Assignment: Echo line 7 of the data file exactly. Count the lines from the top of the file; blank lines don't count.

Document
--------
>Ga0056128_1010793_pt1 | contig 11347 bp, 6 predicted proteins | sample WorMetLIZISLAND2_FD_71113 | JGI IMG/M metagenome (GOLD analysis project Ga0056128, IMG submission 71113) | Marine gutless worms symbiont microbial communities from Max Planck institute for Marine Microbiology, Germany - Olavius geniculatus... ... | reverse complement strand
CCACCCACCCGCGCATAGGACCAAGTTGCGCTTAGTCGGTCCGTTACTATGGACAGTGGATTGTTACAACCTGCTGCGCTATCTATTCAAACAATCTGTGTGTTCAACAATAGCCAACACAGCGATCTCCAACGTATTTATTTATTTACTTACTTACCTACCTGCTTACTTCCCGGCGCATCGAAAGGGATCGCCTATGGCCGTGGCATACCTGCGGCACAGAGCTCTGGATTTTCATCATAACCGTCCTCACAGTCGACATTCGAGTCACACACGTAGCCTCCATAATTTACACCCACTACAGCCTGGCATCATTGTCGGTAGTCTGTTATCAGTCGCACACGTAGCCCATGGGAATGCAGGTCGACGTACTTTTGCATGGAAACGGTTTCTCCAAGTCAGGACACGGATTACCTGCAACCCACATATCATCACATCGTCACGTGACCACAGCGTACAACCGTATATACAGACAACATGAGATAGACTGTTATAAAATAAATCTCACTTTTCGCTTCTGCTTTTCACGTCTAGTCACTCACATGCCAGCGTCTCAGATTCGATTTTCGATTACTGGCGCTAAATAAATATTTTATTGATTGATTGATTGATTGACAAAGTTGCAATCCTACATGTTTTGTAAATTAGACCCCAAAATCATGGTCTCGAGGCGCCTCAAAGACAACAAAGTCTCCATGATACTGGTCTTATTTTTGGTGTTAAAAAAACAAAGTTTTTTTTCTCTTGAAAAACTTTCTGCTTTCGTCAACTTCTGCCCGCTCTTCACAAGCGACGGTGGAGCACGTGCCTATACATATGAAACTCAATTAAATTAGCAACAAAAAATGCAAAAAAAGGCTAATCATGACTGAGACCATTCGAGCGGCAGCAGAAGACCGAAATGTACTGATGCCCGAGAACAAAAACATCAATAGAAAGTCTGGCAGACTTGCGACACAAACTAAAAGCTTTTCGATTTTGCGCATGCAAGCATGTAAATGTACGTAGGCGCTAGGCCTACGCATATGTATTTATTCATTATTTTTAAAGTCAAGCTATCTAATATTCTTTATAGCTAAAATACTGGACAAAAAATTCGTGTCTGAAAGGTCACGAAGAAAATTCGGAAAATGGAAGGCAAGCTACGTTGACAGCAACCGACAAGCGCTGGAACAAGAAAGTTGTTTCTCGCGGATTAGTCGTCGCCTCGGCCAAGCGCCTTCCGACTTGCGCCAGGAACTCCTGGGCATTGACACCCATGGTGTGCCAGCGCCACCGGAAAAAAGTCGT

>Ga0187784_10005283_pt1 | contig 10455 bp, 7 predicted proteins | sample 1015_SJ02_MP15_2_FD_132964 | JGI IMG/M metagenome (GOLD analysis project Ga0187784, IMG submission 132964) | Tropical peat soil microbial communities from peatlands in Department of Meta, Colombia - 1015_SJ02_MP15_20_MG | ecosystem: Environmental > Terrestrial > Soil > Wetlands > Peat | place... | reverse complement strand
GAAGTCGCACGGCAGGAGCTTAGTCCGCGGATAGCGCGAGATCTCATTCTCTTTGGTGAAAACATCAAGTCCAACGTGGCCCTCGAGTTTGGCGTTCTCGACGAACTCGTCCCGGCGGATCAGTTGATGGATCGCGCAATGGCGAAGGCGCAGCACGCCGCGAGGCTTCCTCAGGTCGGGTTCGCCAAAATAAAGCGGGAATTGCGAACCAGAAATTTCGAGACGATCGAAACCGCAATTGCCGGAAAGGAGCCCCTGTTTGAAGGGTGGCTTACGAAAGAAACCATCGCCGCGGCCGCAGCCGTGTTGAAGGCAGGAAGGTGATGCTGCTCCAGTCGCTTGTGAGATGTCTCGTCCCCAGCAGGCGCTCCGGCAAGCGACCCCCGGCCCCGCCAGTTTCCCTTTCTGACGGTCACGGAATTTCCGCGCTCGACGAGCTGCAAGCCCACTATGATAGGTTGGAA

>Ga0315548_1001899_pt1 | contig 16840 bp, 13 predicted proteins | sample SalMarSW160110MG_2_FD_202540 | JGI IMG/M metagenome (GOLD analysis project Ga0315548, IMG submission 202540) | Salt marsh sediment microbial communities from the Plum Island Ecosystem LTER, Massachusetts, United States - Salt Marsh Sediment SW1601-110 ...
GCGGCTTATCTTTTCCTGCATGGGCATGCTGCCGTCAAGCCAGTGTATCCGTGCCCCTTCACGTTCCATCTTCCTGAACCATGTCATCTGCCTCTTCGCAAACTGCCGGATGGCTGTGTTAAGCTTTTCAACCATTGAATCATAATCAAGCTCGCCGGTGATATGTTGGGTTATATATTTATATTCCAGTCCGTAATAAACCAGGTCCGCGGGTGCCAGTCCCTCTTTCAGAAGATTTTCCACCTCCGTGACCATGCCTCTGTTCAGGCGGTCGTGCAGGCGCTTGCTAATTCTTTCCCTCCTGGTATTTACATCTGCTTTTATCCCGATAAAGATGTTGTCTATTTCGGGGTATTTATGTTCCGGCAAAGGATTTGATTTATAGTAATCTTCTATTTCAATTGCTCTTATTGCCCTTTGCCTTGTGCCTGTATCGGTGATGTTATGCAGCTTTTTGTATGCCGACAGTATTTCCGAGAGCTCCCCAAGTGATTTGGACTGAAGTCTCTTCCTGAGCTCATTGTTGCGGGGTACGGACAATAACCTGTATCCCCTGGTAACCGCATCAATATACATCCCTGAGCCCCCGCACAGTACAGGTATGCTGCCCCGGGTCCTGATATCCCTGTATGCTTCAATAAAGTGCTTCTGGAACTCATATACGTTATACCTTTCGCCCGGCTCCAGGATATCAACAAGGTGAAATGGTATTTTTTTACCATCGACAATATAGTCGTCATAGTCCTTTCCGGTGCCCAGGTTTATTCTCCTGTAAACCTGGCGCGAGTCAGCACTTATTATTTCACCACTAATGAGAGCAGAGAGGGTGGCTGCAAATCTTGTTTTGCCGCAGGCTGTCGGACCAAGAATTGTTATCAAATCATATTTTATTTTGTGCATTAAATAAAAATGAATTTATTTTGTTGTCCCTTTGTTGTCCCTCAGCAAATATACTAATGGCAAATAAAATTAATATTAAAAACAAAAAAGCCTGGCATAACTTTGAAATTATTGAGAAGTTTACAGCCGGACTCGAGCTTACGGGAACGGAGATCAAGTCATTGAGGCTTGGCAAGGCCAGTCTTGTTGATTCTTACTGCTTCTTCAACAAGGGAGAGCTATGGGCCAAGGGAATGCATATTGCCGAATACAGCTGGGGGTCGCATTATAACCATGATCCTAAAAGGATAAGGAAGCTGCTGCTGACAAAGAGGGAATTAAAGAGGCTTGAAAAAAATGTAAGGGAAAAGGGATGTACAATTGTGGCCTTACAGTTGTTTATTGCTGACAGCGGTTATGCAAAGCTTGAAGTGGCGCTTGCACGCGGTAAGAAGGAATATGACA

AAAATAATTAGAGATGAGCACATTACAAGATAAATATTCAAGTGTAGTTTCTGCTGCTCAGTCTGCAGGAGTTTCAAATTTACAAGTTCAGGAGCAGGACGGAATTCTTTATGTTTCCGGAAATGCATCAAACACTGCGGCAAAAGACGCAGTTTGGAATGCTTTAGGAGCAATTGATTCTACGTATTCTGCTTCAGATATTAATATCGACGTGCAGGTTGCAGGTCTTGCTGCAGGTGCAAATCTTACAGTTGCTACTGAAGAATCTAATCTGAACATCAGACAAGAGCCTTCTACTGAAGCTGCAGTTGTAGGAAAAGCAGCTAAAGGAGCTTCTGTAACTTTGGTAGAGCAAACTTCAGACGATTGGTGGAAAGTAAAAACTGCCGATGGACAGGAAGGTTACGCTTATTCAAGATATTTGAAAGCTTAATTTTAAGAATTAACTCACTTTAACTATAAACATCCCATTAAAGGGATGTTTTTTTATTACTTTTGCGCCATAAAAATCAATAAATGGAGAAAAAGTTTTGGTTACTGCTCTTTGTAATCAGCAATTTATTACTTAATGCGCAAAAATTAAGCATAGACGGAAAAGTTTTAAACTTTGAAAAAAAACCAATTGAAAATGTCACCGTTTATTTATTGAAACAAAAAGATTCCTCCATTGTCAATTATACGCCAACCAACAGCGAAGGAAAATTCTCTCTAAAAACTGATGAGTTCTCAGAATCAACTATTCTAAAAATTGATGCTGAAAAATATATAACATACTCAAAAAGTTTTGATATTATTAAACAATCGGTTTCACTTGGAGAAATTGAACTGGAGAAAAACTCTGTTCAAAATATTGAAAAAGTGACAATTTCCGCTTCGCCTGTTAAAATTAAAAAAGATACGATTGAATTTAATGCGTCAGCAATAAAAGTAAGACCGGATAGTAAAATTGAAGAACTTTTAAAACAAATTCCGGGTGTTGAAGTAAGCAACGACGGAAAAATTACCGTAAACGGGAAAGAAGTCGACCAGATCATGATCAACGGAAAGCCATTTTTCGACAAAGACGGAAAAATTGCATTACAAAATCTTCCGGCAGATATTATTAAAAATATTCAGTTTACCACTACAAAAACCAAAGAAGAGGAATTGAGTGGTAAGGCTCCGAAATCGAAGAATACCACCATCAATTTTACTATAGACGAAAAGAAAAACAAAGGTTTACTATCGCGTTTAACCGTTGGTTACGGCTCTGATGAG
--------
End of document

AAAATAATTAGAGATGAGCACATTACAAGATAAATATTCAAGTGTAGTTTCTGCTGCTCAGTCTGCAGGAGTTTCAAATTTACAAGTTCAGGAGCAGGACGGAATTCTTTATGTTTCCGGAAATGCATCAAACACTGCGGCAAAAGACGCAGTTTGGAATGCTTTAGGAGCAATTGATTCTACGTATTCTGCTTCAGATATTAATATCGACGTGCAGGTTGCAGGTCTTGCTGCAGGTGCAAATCTTACAGTTGCTACTGAAGAATCTAATCTGAACATCAGACAAGAGCCTTCTACTGAAGCTGCAGTTGTAGGAAAAGCAGCTAAAGGAGCTTCTGTAACTTTGGTAGAGCAAACTTCAGACGATTGGTGGAAAGTAAAAACTGCCGATGGACAGGAAGGTTACGCTTATTCAAGATATTTGAAAGCTTAATTTTAAGAATTAACTCACTTTAACTATAAACATCCCATTAAAGGGATGTTTTTTTATTACTTTTGCGCCATAAAAATCAATAAATGGAGAAAAAGTTTTGGTTACTGCTCTTTGTAATCAGCAATTTATTACTTAATGCGCAAAAATTAAGCATAGACGGAAAAGTTTTAAACTTTGAAAAAAAACCAATTGAAAATGTCACCGTTTATTTATTGAAACAAAAAGATTCCTCCATTGTCAATTATACGCCAACCAACAGCGAAGGAAAATTCTCTCTAAAAACTGATGAGTTCTCAGAATCAACTATTCTAAAAATTGATGCTGAAAAATATATAACATACTCAAAAAGTTTTGATATTATTAAACAATCGGTTTCACTTGGAGAAATTGAACTGGAGAAAAACTCTGTTCAAAATATTGAAAAAGTGACAATTTCCGCTTCGCCTGTTAAAATTAAAAAAGATACGATTGAATTTAATGCGTCAGCAATAAAAGTAAGACCGGATAGTAAAATTGAAGAACTTTTAAAACAAATTCCGGGTGTTGAAGTAAGCAACGACGGAAAAATTACCGTAAACGGGAAAGAAGTCGACCAGATCATGATCAACGGAAAGCCATTTTTCGACAAAGACGGAAAAATTGCATTACAAAATCTTCCGGCAGATATTATTAAAAATATTCAGTTTACCACTACAAAAACCAAAGAAGAGGAATTGAGTGGTAAGGCTCCGAAATCGAAGAATACCACCATCAATTTTACTATAGACGAAAAGAAAAACAAAGGTTTACTATCGCGTTTAACCGTTGGTTACGGCTCTGATGAG